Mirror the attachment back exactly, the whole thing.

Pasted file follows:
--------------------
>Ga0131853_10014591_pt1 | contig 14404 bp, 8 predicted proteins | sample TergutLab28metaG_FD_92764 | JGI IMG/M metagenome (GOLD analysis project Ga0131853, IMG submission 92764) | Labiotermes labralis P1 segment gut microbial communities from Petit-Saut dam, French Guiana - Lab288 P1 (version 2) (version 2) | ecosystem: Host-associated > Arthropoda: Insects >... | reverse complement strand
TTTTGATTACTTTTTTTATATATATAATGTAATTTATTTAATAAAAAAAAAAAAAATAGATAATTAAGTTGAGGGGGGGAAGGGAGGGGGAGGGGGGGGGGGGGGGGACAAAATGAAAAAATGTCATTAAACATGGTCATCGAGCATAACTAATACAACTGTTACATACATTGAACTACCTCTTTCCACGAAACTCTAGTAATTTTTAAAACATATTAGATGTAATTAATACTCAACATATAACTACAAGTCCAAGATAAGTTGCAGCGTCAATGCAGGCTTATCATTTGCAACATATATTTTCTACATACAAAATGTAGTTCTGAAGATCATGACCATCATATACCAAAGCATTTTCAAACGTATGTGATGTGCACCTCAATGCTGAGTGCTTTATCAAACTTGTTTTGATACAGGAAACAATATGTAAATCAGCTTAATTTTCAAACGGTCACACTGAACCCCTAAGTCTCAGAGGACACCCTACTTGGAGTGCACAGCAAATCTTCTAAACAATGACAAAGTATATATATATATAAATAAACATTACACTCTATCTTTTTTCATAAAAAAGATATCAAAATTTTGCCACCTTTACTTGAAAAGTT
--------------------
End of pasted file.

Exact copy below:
>Ga0131853_10014591_pt1 | contig 14404 bp, 8 predicted proteins | sample TergutLab28metaG_FD_92764 | JGI IMG/M metagenome (GOLD analysis project Ga0131853, IMG submission 92764) | Labiotermes labralis P1 segment gut microbial communities from Petit-Saut dam, French Guiana - Lab288 P1 (version 2) (version 2) | ecosystem: Host-associated > Arthropoda: Insects >... | reverse complement strand
TTTTGATTACTTTTTTTATATATATAATGTAATTTATTTAATAAAAAAAAAAAAAATAGATAATTAAGTTGAGGGGGGGAAGGGAGGGGGAGGGGGGGGGGGGGGGGACAAAATGAAAAAATGTCATTAAACATGGTCATCGAGCATAACTAATACAACTGTTACATACATTGAACTACCTCTTTCCACGAAACTCTAGTAATTTTTAAAACATATTAGATGTAATTAATACTCAACATATAACTACAAGTCCAAGATAAGTTGCAGCGTCAATGCAGGCTTATCATTTGCAACATATATTTTCTACATACAAAATGTAGTTCTGAAGATCATGACCATCATATACCAAAGCATTTTCAAACGTATGTGATGTGCACCTCAATGCTGAGTGCTTTATCAAACTTGTTTTGATACAGGAAACAATATGTAAATCAGCTTAATTTTCAAACGGTCACACTGAACCCCTAAGTCTCAGAGGACACCCTACTTGGAGTGCACAGCAAATCTTCTAAACAATGACAAAGTATATATATATATAAATAAACATTACACTCTATCTTTTTTCATAAAAAAGATATCAAAATTTTGCCACCTTTACTTGAAAAGTT